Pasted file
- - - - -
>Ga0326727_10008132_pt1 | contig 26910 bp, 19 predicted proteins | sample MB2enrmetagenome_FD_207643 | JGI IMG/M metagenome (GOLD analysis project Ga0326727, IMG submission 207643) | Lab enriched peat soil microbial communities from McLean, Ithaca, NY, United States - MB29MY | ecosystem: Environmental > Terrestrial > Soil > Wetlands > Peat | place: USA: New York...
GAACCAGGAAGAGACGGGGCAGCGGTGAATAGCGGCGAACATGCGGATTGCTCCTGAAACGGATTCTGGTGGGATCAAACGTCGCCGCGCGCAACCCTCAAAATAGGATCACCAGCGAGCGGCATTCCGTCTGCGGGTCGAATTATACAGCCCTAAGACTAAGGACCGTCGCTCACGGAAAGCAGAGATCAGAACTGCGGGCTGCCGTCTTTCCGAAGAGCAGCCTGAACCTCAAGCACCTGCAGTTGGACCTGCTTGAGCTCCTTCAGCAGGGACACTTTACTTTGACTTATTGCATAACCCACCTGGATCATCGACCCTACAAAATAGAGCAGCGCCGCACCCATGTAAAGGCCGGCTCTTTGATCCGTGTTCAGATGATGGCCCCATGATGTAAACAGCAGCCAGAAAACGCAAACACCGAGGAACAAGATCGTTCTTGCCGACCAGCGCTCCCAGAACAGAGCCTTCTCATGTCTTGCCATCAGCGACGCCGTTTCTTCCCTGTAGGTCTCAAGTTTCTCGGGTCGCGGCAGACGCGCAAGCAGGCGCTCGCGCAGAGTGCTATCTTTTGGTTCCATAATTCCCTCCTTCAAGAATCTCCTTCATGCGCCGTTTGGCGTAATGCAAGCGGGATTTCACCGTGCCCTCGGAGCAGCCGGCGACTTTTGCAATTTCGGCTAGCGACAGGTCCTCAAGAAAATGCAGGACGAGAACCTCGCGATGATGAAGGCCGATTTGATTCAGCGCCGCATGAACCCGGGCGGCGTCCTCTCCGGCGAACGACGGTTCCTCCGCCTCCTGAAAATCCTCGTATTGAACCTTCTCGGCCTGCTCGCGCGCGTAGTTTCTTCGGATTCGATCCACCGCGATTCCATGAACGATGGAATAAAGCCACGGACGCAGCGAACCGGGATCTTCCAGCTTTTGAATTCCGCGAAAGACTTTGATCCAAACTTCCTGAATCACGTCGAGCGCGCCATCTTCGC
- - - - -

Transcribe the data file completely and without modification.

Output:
>Ga0326727_10008132_pt1 | contig 26910 bp, 19 predicted proteins | sample MB2enrmetagenome_FD_207643 | JGI IMG/M metagenome (GOLD analysis project Ga0326727, IMG submission 207643) | Lab enriched peat soil microbial communities from McLean, Ithaca, NY, United States - MB29MY | ecosystem: Environmental > Terrestrial > Soil > Wetlands > Peat | place: USA: New York...
GAACCAGGAAGAGACGGGGCAGCGGTGAATAGCGGCGAACATGCGGATTGCTCCTGAAACGGATTCTGGTGGGATCAAACGTCGCCGCGCGCAACCCTCAAAATAGGATCACCAGCGAGCGGCATTCCGTCTGCGGGTCGAATTATACAGCCCTAAGACTAAGGACCGTCGCTCACGGAAAGCAGAGATCAGAACTGCGGGCTGCCGTCTTTCCGAAGAGCAGCCTGAACCTCAAGCACCTGCAGTTGGACCTGCTTGAGCTCCTTCAGCAGGGACACTTTACTTTGACTTATTGCATAACCCACCTGGATCATCGACCCTACAAAATAGAGCAGCGCCGCACCCATGTAAAGGCCGGCTCTTTGATCCGTGTTCAGATGATGGCCCCATGATGTAAACAGCAGCCAGAAAACGCAAACACCGAGGAACAAGATCGTTCTTGCCGACCAGCGCTCCCAGAACAGAGCCTTCTCATGTCTTGCCATCAGCGACGCCGTTTCTTCCCTGTAGGTCTCAAGTTTCTCGGGTCGCGGCAGACGCGCAAGCAGGCGCTCGCGCAGAGTGCTATCTTTTGGTTCCATAATTCCCTCCTTCAAGAATCTCCTTCATGCGCCGTTTGGCGTAATGCAAGCGGGATTTCACCGTGCCCTCGGAGCAGCCGGCGACTTTTGCAATTTCGGCTAGCGACAGGTCCTCAAGAAAATGCAGGACGAGAACCTCGCGATGATGAAGGCCGATTTGATTCAGCGCCGCATGAACCCGGGCGGCGTCCTCTCCGGCGAACGACGGTTCCTCCGCCTCCTGAAAATCCTCGTATTGAACCTTCTCGGCCTGCTCGCGCGCGTAGTTTCTTCGGATTCGATCCACCGCGATTCCATGAACGATGGAATAAAGCCACGGACGCAGCGAACCGGGATCTTCCAGCTTTTGAATTCCGCGAAAGACTTTGATCCAAACTTCCTGAATCACGTCGAGCGCGCCATCTTCGC